DataQuick Information Systems, the same guys who brought us last week’s year-on-year price reduction in San Diego, are reporting that home prices in Southland are at their highest-ever levels.

The median price of a home in Los Angeles, Riverside, San Diego, Ventura, San Bernardino and Orange counties was $439,000 in June, DataQuick reported. That’s up 1.6 percent from May, the company reported, and is up 6 percent from June last year.

The price news comes on the back of the lowest level of sales in seven years, DataQuick reported. The month-on-month increase in prices was also the smallest increase since May 2000.

DataQuick’s press release quotes the company’s president, Marshall Prentice:

Many view this as a great conundrum: Prices continue to rise, even set records, as sales continue to slow. It happened for two years in San Diego before prices last month finally fell slightly below year-ago levels. We view this as the normal winding down of a real estate cycle, where declining demand gradually erodes price growth until it halts or reverses. We expect more markets to see prices flatten or decline a bit in the second half of this year.

The news won’t come as a surprise to many analysts in Southern California. Economists around the region and around the country have been watching San Diego for a sign of what’s coming next in their own neighborhoods. As such, San Diego’s regarded by many experts as the “canary in the coal mine” for the real estate market. San Diego’s home prices have clearly slipped faster than the rest of the region, but DataQuick’s numbers show other cities aren’t far behind.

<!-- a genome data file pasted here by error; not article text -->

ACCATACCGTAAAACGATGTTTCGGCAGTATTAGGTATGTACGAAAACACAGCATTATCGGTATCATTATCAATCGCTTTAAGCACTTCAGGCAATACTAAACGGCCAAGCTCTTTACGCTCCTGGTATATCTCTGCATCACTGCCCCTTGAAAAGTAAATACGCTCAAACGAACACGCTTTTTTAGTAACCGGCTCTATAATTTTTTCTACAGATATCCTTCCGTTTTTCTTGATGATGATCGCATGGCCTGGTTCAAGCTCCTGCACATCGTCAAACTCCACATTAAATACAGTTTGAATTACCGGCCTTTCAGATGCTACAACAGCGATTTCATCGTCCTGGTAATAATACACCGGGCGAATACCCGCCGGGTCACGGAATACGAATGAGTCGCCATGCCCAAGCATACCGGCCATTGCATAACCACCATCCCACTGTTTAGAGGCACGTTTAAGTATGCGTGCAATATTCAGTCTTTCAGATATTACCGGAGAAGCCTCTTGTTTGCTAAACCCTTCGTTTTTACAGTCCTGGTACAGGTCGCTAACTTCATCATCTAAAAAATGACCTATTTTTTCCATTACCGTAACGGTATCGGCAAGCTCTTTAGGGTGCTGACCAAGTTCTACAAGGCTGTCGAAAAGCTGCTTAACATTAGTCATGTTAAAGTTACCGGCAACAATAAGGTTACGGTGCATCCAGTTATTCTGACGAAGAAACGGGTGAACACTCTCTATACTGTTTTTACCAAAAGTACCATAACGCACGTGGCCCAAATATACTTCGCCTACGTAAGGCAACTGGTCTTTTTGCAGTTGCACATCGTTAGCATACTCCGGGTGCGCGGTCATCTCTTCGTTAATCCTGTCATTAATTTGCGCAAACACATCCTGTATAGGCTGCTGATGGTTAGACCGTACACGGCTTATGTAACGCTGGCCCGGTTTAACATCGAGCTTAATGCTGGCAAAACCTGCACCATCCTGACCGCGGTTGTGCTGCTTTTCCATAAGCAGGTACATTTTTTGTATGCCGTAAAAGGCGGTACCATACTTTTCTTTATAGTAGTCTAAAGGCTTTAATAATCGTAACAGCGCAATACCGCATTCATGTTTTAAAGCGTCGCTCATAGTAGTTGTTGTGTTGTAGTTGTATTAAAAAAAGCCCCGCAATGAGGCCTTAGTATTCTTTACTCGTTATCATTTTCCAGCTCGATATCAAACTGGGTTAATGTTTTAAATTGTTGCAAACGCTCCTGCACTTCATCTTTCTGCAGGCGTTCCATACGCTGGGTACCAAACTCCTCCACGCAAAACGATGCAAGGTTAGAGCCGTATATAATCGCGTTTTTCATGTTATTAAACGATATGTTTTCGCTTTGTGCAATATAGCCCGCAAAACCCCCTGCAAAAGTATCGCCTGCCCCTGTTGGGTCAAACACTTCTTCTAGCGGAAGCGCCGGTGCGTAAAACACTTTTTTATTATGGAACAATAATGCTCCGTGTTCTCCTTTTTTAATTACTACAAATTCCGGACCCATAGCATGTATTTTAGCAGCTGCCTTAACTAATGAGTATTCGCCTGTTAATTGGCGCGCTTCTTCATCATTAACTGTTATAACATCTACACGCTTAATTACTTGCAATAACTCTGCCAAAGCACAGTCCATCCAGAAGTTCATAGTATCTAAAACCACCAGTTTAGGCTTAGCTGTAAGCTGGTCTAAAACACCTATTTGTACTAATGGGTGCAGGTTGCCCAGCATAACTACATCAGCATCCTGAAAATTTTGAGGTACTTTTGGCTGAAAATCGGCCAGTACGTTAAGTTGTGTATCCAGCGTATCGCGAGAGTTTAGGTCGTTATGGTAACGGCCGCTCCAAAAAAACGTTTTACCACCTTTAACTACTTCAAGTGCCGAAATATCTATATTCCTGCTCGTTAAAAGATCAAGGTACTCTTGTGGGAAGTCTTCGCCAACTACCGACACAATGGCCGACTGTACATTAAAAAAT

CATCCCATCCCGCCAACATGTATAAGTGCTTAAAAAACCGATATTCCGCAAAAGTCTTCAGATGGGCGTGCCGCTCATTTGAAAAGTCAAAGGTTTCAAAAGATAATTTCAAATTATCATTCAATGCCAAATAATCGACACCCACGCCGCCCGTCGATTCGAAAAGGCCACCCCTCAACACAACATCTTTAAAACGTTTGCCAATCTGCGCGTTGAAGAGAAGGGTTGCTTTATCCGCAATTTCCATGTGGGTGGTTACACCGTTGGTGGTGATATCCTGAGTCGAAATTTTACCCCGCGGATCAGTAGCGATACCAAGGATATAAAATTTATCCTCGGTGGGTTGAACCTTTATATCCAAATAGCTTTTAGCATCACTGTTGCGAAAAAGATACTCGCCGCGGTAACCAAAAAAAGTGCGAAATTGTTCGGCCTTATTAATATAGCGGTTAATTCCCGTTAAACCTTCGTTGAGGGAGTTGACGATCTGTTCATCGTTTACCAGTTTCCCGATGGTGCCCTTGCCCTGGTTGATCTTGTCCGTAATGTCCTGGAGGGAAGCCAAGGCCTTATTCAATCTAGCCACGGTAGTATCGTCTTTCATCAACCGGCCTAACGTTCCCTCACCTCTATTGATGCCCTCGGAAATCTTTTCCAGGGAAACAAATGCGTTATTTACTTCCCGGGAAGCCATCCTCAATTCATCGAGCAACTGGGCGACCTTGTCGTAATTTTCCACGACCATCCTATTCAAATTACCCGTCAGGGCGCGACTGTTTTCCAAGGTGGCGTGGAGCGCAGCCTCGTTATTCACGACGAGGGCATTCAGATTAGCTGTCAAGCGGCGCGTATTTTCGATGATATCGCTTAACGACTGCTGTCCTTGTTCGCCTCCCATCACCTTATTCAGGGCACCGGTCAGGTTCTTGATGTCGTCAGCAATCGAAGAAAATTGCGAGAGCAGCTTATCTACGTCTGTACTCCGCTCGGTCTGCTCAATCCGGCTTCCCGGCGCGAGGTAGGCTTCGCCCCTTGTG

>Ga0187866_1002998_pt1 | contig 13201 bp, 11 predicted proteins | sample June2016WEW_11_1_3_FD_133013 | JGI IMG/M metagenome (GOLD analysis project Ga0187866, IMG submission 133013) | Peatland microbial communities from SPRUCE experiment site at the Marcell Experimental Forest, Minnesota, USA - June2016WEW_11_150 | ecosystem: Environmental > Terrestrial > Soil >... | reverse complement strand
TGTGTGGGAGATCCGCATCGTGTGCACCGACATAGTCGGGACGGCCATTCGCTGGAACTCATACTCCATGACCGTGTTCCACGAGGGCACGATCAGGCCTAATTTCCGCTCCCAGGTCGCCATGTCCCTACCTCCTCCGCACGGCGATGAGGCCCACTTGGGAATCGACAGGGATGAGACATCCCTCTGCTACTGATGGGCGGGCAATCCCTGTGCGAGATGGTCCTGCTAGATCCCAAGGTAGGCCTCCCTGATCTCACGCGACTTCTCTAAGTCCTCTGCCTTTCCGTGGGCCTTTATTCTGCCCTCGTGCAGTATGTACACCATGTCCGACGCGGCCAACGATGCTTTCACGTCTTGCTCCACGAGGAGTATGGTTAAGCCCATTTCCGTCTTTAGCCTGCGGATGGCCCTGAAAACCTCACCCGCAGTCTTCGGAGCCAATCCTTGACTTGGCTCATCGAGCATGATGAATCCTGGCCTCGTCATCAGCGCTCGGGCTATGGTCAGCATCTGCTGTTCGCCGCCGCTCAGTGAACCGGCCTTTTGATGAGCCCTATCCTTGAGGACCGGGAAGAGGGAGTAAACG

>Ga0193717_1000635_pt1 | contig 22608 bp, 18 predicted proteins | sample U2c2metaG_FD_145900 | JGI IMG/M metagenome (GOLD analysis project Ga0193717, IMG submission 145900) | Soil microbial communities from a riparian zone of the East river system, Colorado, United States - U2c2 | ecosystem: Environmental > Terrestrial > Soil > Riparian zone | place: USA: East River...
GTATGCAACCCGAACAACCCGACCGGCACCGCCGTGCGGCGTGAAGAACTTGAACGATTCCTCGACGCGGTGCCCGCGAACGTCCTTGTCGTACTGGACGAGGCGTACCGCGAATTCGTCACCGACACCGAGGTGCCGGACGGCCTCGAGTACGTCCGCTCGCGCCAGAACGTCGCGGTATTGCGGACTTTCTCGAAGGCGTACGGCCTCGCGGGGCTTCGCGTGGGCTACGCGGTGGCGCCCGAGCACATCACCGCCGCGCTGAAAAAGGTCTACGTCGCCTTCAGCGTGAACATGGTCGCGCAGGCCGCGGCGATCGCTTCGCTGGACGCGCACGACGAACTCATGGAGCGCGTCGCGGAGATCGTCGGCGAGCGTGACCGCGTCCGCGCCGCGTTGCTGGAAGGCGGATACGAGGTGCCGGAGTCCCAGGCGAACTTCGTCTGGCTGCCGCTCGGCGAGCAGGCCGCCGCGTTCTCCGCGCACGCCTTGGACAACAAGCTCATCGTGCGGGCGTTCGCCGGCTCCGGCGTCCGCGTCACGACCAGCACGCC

There’s one other section of the press release that’s really interesting:

The typical monthly mortgage payment that Southland buyers committed themselves to paying was $2,437 last month, up from $2,376 for the previous month, and up from $2,021 for June a year ago. Adjusted for inflation, current payments are about 8.4 percent above typical payments in the spring of 1989, the peak of the prior real estate cycle.

I’ve never seen those figures before and they’re interesting because they show the actual economic toll on homeowners. If borrowers are paying out $350 more on their mortgages this year than they were a year ago, that’s $350 less that each of those borrowers can spend on consumer goods or on services like eating out or going to the movies.

Couple that decline in disposable income with the fact that many San Diegans, in the words of one expert, “don’t feel as rich these days” because they see their home price declining, and you’ve got less consumer spending. In a service-based economy like San Diego, that’s not good news.

WILL CARLESS

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